By Pascal Ardilly

This booklet comprises 116 routines of sampling tools solved intimately. The routines are grouped into chapters and are preceded by means of a quick theoretical overview specifying the notation and the central effects which are worthwhile for knowing the recommendations. a few routines improve the theoretical facets of surveys, whereas others take care of extra utilized difficulties.

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Additional info for Sampling Methods: Exercises and Solutions

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Solution If we denote Ii as the indicator variable for the presence of unit i in sample S, we have 1 if i ∈ S Ii = 0 if i ∈ / S. The first- through fourth-order inclusion probabilities are: n π1 = E(Ii ) = , i = 1, . . , N, N π2 = E(Ii Ij ) = π3 = E(Ii Ij Ik ) = n(n − 1) , j = i, N (N − 1) n(n − 1)(n − 2) , j = i, k = i, k = j, N (N − 1)(N − 2) and n(n − 1)(n − 2)(n − 3) , N (N − 1)(N − 2)(N − 3) j = i, k = i, = i, k = j, = j, = k. 21 51 The corrected variance in the sample is: s2y = 1 n−1 2 yi − Y , i∈S where 1 n Y = yi .

It remains to calculate the total number of favourable cases. It is exactly a question of the number of surjective mappings of {1, . . , m} in {1, . . , r}, which is equal to (r) r! multiplied by the Stirling number of second kind sm , which is: s(r) m = 1 r! r i=1 r m i (−1)r−i . i The Stirling number of second kind is equal to the number of ways of finding a group of m elements in r non-empty parts (see Stanley, 1997). However, (r) (r) the calculation of sm does not interest us here. Indeed, sm does not depend on N but only on m and r.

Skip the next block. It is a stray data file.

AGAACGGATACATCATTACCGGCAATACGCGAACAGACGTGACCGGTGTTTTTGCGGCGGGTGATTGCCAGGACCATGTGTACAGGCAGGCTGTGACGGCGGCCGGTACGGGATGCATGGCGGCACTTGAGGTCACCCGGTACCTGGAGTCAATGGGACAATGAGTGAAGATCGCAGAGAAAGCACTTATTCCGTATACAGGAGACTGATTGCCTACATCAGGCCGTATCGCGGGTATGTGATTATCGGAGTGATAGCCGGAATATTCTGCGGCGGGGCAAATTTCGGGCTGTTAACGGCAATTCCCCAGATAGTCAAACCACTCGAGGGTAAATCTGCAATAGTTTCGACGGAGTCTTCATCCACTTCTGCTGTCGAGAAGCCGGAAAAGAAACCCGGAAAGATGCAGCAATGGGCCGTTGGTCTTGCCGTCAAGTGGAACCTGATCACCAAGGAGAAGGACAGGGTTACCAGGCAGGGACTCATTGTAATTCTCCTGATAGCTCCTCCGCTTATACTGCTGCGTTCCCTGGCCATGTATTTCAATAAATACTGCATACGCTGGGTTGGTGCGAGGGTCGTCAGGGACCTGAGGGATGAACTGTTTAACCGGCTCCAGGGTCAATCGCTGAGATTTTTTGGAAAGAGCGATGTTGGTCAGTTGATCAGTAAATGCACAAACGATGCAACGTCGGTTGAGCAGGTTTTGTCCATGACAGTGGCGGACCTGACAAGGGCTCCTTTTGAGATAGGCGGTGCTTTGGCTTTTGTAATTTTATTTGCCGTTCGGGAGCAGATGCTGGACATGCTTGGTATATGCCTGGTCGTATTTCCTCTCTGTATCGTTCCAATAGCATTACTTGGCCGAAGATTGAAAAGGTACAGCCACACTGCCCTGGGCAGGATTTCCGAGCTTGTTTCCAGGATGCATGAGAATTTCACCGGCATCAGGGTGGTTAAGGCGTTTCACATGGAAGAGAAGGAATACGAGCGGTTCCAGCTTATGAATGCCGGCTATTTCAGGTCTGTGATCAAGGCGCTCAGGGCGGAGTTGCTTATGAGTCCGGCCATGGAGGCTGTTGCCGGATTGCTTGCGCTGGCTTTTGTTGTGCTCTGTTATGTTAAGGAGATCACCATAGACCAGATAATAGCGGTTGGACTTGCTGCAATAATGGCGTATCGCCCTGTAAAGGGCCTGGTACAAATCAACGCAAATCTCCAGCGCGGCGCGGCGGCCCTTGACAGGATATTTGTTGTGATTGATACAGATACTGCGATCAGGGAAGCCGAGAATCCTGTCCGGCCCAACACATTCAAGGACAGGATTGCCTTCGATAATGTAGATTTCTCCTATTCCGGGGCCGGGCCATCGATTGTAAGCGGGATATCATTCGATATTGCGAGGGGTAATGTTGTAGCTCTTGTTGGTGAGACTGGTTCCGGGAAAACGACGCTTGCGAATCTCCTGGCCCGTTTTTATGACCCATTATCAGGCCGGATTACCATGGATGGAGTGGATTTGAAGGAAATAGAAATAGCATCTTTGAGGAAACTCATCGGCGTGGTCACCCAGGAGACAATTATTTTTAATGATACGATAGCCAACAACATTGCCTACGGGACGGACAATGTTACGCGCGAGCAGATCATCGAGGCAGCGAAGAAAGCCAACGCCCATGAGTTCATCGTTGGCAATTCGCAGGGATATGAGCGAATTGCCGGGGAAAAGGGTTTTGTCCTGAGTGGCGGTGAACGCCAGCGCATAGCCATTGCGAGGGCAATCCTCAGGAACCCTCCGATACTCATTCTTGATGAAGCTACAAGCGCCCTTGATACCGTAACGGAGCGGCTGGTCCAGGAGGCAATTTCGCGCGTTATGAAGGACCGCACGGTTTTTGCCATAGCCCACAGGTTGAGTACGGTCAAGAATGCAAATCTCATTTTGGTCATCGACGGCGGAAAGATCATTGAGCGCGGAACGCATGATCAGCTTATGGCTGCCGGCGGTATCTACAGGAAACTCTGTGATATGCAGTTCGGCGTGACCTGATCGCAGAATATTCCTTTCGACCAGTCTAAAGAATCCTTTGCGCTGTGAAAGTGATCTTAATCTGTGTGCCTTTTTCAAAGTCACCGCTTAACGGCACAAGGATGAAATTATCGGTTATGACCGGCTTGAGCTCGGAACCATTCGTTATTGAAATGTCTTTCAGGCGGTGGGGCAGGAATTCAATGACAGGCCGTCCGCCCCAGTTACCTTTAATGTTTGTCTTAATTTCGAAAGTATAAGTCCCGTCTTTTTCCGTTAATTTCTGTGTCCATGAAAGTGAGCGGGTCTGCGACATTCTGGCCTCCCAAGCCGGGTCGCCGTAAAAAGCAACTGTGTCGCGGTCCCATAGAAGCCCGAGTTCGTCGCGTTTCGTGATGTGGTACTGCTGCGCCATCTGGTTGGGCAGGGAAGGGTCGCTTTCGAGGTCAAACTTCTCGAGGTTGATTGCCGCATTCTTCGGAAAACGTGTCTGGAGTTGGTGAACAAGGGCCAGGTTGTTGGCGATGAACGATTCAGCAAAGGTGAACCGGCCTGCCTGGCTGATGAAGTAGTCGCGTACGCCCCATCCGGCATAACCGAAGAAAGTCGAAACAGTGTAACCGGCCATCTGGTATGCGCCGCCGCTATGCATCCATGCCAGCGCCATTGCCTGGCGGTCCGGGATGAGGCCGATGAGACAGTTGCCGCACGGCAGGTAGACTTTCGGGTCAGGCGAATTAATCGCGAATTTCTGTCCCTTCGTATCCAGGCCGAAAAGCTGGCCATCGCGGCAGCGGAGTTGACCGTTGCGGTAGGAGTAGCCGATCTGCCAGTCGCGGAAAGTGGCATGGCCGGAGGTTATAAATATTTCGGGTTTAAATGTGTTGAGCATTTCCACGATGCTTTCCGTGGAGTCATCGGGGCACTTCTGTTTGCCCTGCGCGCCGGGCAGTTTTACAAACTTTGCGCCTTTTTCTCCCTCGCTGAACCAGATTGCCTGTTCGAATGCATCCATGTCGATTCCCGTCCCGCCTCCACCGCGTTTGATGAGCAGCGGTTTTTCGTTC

Thus, for m > 0, magnitude by (nM/N ) N= Mn Mn ≈ (1 − ∆ + ∆2 ), m M and E(N | m > 0) ≈ Mn V (1 + E(∆2 | m > 0)) = N Pr(m > 0) 1 + M M2 . 5. The estimator is then biased. The bias results from the conjunction of two elements: on the one hand, we are restricted at m > 0, and on the other hand the random variable m is in the denominator of the estimator. 16 35 approaches 1 and that V varies by 1/n M2 and therefore approaches zero. The estimator N thus appears as an interesting estimator of N . It would remain to calculate its variance.

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